Hudson in a somber tone continues, “We are burying our children, that is not normal. Community: we need you, we need your help, we need you to stand with us, we need you to help us save our children. I’ve gone to over a hundred funerals and hundreds of wakes. It’s not normal to see the pain that these mothers and these fathers and these siblings leave behind, that’s not normal. So, I’m asking everybody in the Syracuse community, let’s stop finger pointing, let’s stop talking about who should do what. We all play a part in this, we all have to get out here, we all have to get our children because they are our children. Our children are dying, and we are the one’s that need to step-up and start being responsible. You can’t see these kids out here fighting, videotape it and think it’s funny, not Funny. You can’t see these kids out here fighting and give them a weapon, not funny.”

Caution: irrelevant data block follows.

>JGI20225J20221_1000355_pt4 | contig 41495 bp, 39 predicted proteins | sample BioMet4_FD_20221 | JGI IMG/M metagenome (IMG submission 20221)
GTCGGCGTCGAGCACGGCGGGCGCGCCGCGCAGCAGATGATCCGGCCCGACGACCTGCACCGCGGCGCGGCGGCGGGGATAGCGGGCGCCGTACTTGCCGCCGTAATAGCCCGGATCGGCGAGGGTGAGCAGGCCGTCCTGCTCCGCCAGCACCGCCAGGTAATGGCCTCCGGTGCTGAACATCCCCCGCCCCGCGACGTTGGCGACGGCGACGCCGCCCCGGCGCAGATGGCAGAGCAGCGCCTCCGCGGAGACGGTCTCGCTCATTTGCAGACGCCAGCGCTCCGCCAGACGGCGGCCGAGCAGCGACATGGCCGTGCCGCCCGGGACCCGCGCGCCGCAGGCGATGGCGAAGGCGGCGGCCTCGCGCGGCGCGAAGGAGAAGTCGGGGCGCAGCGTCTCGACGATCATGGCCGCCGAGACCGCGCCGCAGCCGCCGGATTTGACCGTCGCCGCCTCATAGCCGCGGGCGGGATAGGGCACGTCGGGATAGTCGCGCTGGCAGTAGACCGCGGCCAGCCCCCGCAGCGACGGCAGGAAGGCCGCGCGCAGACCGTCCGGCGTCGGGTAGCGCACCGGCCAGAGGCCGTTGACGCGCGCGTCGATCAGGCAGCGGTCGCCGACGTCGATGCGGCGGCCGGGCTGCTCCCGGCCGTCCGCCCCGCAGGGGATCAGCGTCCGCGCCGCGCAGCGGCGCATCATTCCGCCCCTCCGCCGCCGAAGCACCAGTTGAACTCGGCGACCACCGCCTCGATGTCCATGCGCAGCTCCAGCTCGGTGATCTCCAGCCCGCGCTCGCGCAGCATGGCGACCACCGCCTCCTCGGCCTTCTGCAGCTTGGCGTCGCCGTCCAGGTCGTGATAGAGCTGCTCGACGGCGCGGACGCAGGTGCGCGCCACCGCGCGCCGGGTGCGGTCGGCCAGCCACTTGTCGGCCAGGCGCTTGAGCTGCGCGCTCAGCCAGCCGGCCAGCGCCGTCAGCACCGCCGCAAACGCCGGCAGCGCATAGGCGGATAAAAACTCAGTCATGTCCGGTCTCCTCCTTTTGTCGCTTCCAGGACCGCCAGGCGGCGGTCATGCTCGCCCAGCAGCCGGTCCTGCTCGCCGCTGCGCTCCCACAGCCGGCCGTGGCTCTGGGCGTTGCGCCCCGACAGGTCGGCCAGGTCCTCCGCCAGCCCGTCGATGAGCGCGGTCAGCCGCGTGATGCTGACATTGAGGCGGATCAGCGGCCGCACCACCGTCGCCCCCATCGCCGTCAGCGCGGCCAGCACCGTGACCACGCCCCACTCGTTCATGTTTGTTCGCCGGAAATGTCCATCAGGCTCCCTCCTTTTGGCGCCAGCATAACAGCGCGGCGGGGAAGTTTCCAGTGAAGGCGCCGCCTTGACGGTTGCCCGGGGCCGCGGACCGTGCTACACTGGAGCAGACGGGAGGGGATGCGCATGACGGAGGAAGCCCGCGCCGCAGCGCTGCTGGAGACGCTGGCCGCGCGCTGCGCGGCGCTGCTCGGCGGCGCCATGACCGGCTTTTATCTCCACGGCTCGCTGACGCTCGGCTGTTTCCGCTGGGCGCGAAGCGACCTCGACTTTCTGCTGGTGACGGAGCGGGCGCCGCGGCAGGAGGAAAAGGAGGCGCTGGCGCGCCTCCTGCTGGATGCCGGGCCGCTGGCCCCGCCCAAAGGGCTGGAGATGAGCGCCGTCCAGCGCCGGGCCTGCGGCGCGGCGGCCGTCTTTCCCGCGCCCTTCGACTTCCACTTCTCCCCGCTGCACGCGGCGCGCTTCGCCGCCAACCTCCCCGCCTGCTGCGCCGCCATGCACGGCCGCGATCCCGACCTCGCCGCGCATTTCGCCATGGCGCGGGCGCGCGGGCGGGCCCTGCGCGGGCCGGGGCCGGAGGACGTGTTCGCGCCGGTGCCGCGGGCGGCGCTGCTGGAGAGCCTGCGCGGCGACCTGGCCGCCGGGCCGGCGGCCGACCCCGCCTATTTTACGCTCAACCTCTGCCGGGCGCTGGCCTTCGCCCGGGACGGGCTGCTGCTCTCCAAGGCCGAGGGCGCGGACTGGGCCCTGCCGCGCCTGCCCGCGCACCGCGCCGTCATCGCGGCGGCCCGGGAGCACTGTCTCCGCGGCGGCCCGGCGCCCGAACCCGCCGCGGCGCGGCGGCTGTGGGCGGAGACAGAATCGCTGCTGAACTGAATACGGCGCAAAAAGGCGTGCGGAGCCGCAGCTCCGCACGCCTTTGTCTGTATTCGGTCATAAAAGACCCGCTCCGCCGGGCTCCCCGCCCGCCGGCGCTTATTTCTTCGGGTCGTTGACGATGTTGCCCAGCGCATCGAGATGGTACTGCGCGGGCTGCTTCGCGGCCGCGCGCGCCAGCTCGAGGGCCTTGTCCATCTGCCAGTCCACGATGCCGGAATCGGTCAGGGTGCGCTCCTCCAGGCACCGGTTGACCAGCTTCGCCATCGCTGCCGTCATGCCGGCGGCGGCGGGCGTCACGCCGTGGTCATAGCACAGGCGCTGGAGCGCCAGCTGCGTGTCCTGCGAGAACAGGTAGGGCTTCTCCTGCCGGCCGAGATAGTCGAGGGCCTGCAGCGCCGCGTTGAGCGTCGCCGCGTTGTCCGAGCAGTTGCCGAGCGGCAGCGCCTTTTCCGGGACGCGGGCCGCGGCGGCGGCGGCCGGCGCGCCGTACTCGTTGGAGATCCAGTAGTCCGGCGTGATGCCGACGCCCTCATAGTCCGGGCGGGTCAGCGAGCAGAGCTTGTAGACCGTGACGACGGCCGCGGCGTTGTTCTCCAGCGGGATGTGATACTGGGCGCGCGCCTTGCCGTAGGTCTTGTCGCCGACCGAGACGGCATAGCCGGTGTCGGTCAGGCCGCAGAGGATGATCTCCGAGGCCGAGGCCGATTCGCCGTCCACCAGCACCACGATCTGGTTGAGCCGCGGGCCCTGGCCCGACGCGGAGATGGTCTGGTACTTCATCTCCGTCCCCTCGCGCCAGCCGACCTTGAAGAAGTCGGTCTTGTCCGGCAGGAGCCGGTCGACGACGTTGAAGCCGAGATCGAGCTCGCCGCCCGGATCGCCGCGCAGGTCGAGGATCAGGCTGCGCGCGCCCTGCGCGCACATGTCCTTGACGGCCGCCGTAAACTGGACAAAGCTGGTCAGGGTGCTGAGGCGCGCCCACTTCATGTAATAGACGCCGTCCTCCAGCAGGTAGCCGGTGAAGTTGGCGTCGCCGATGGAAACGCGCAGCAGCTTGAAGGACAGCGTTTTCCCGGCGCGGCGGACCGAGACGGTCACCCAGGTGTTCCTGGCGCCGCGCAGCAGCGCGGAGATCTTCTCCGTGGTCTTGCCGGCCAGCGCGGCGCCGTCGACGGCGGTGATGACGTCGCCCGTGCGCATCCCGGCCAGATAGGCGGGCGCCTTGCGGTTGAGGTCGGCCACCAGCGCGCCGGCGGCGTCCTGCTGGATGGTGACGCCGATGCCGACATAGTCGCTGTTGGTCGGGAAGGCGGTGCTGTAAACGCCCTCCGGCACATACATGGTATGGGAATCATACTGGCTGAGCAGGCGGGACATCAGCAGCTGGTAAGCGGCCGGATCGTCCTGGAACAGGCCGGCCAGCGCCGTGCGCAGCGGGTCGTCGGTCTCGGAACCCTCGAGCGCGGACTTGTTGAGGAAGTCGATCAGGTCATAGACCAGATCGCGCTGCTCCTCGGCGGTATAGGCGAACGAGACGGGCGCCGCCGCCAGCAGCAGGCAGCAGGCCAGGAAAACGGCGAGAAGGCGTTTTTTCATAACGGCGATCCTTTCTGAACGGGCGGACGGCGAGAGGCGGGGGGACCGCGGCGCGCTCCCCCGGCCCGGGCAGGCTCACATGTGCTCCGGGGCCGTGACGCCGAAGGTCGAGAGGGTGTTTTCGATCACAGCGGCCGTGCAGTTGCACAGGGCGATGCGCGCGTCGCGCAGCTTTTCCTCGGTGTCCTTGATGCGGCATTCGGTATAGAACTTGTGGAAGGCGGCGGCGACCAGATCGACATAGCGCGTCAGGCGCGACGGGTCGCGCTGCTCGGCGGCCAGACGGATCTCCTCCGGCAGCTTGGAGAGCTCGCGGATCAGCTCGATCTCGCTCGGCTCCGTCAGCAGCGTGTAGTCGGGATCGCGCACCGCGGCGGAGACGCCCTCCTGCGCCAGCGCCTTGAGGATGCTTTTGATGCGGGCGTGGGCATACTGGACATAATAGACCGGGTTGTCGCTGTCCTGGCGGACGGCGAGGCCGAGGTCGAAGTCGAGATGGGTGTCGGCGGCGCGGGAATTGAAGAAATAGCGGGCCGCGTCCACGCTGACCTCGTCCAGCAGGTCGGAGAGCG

Our babies are dying and until we stand up, stand firm, let’s hit these streets and get our children. If you have any kind of idea, any way to help us, reach out. Reach out to me, you can reach out to the mayor, you can reach out to the Chief, you can reach out to the Deputy Mayor. We have to be able to work together to save our babies. Because too many of them are going to Oakwood (Cemetery) and that’s not the way the order should go.”  Ms. Hudson’s message was clear, “We have to work together to save our babies.”

City Hall cannot do it alone, SPD cannot do it alone, SCSD cannot do it alone, all of us must come together to address these issues. Myra Ortez Syracuse City School District

SCSD Central Offices

Myra Ortez, Director of Student Support Services for the Syracuse City School District, continued at the podium where she stated, “I work directly with our community agencies and SCSD student support staff to provide support to students, families and our staff throughout the year, and especially in times of crisis.  The recent incidents of violence have once again rocked this community, and we at the district are willing to partner, to come to the table and try to find ways to help these young people in crisis.